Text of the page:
The concentration of CHO in the drinks taken by the football players is based primarily on the existing knowledge about the optimal level, asdiscussed in the literature review section, but not from the results isit possible that the level lies between 5% and 10%, unfortunately. Theplacebo containing no CHO allowed runners to run a longer mean distancethan the 10% drink. This is in line with previous research results.
Most earlier studies have allowed a four hour resting period prior totesting, however we considered three hours to be a better period, takenafter intensive football training. We also allowed for two days dietaryintake to be controlled, though how much this affected the test resultscan not be precise, but the training prior to testing was largelyfollowing previous research. The effect of the rest period is to allowthe level of glycogen in the muscle to stabilise. Perhaps because ofthe shorter period the glycogen levels were depressed and this may haveaffected the efficacy of carbohydrate uptake and therefore fed into ourresults. None of the participants suffered from hypoglycaemia.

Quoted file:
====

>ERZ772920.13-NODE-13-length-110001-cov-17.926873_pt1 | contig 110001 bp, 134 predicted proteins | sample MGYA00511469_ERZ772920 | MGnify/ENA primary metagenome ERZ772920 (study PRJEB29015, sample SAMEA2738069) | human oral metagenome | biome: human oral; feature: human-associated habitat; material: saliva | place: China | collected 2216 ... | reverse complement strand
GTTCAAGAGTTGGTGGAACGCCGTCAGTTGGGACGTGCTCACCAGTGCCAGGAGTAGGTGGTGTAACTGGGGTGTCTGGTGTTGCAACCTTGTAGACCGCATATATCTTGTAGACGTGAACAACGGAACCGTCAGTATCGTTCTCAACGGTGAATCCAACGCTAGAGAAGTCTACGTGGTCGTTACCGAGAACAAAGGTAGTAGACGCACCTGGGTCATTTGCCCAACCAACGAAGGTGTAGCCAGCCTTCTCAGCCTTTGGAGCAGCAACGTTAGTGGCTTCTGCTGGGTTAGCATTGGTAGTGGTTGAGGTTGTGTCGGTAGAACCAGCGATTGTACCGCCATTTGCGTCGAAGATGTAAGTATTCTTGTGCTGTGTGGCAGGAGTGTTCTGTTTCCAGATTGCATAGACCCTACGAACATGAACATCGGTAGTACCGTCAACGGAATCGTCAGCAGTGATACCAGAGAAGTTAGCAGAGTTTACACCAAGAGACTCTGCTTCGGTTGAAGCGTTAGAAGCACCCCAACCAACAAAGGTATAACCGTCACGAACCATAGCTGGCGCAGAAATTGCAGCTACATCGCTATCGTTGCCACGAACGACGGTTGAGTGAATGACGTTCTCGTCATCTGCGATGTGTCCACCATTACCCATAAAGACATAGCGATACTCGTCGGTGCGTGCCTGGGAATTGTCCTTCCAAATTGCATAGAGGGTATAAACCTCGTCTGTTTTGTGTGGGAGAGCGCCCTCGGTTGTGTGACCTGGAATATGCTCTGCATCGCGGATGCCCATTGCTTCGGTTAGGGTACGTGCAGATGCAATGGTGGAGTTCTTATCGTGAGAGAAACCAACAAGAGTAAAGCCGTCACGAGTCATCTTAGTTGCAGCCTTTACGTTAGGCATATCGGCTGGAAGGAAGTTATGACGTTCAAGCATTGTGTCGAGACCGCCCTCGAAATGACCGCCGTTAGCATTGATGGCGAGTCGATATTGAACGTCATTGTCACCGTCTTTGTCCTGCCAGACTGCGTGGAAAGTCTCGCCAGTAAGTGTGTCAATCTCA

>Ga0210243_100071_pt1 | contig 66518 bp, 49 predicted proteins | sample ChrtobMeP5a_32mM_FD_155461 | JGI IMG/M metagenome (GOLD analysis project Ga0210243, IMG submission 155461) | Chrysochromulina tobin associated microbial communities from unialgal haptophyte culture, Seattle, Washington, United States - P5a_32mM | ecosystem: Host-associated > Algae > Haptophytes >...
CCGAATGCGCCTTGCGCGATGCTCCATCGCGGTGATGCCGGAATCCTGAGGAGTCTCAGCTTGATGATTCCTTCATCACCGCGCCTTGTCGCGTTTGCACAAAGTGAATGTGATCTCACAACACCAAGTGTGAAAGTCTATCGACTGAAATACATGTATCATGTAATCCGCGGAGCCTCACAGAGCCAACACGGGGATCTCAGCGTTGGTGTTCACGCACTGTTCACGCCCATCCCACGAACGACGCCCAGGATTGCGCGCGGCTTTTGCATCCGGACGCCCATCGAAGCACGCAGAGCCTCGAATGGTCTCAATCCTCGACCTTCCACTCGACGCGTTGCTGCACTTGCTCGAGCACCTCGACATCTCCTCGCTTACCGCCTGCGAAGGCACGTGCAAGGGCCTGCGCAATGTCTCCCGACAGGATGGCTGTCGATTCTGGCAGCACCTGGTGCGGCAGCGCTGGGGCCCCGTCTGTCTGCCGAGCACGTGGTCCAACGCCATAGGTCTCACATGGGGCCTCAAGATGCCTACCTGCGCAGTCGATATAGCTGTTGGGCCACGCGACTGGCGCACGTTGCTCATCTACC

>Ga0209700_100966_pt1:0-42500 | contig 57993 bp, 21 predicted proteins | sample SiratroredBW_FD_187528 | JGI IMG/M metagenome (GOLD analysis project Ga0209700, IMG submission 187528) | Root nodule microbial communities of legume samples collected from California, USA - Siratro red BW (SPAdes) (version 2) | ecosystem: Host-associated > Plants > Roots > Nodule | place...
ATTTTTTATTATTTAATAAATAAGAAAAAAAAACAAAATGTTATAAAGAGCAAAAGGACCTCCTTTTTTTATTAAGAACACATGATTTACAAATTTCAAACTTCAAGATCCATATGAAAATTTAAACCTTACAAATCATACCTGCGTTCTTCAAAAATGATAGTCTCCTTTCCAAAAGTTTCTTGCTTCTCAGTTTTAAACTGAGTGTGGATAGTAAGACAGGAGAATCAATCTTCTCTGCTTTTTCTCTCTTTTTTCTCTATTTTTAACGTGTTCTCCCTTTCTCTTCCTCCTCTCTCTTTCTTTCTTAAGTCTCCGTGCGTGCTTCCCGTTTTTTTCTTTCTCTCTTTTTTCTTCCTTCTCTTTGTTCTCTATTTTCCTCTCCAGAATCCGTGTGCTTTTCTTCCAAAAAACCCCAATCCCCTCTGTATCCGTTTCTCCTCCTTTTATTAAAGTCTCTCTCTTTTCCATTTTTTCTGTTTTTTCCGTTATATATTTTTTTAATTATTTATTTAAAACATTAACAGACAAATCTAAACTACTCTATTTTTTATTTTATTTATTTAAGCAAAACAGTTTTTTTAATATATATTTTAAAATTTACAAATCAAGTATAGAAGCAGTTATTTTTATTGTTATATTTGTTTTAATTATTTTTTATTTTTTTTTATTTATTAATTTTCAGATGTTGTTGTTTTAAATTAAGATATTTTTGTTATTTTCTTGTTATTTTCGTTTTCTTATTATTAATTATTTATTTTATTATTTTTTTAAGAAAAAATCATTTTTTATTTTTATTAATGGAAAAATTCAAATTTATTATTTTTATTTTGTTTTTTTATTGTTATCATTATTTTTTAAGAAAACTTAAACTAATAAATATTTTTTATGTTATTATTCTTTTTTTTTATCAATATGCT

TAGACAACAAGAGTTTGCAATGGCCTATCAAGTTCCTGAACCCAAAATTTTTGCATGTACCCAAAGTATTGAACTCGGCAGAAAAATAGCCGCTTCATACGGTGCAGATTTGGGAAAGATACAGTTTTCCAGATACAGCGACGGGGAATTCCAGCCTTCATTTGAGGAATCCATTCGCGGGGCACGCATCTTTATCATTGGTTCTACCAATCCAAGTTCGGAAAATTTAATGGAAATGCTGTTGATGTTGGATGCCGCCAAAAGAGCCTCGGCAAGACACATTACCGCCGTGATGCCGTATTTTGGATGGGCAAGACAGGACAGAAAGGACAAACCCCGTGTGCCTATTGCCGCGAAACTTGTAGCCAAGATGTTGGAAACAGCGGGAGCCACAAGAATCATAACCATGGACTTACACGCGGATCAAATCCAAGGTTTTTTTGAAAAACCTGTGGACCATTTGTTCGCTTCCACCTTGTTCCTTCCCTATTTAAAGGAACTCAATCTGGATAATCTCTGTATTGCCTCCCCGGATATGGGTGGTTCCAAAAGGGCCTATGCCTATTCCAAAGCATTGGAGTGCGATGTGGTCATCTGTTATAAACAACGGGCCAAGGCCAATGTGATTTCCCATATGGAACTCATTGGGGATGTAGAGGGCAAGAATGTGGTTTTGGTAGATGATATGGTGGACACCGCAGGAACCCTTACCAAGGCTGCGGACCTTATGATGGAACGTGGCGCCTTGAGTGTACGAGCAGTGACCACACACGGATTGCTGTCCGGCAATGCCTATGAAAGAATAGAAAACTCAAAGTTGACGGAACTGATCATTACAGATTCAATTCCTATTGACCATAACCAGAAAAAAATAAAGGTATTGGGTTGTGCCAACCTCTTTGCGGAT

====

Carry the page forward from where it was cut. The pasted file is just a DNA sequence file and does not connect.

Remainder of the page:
There are lots of ways of carrying out a study similar to this. Thetwo most important methods were outlined in our literature reviewsection, namely focussing either on the type of carbohydrate used inthe test or focussing on the quantity of the ingested carbohydrate. Ofthe two, our study followed the second quantitative methodology withthree concentrations of 0%, 5% and 10% carbohydrate. Other types of carbohydrate could have been used, from a large possible selection,including glucose, sucrose, and fructose, amongst many others. Fructosehas been argued by previous studies (Dennis et al. 1997) to beundesirable as the source of carbohydrate intake. Glucose was used bymost studies (Wong et al. 1998, Wong et al. 2000, Bilzon et al. 2002,Fallowfield et al. 1993, Dennis et al. 1997) probably because itmatches the form of carbohydrate used by muscles during exercise mostclosely from a chemical point of view. Our focus on quantitativemeasurement of carbohydrate on the Cooper Run Test is based onscientific received wisdom, but this is not to say that future researchmight focus on a comparison between carbohydrates.
A carbohydrate is a mixture of carbon (C), hydrogen (H) and oxygen(0). Sugars, starches, cellulose are all examples of common carbohydrates. There are three main classes of carbohydrates, monosaccharides, disaccharides and polysaccharides. Examples of each ofthese are fructose and glucose; lactose, maltose and sucrose;cellulose, dextrin, glycogen and starch. The body manufactures glycogenmore easily from the monosaccharides, especially glucose; thereforethis is likely why glucose is deemed the best form of carbohydrate forathletic functioning.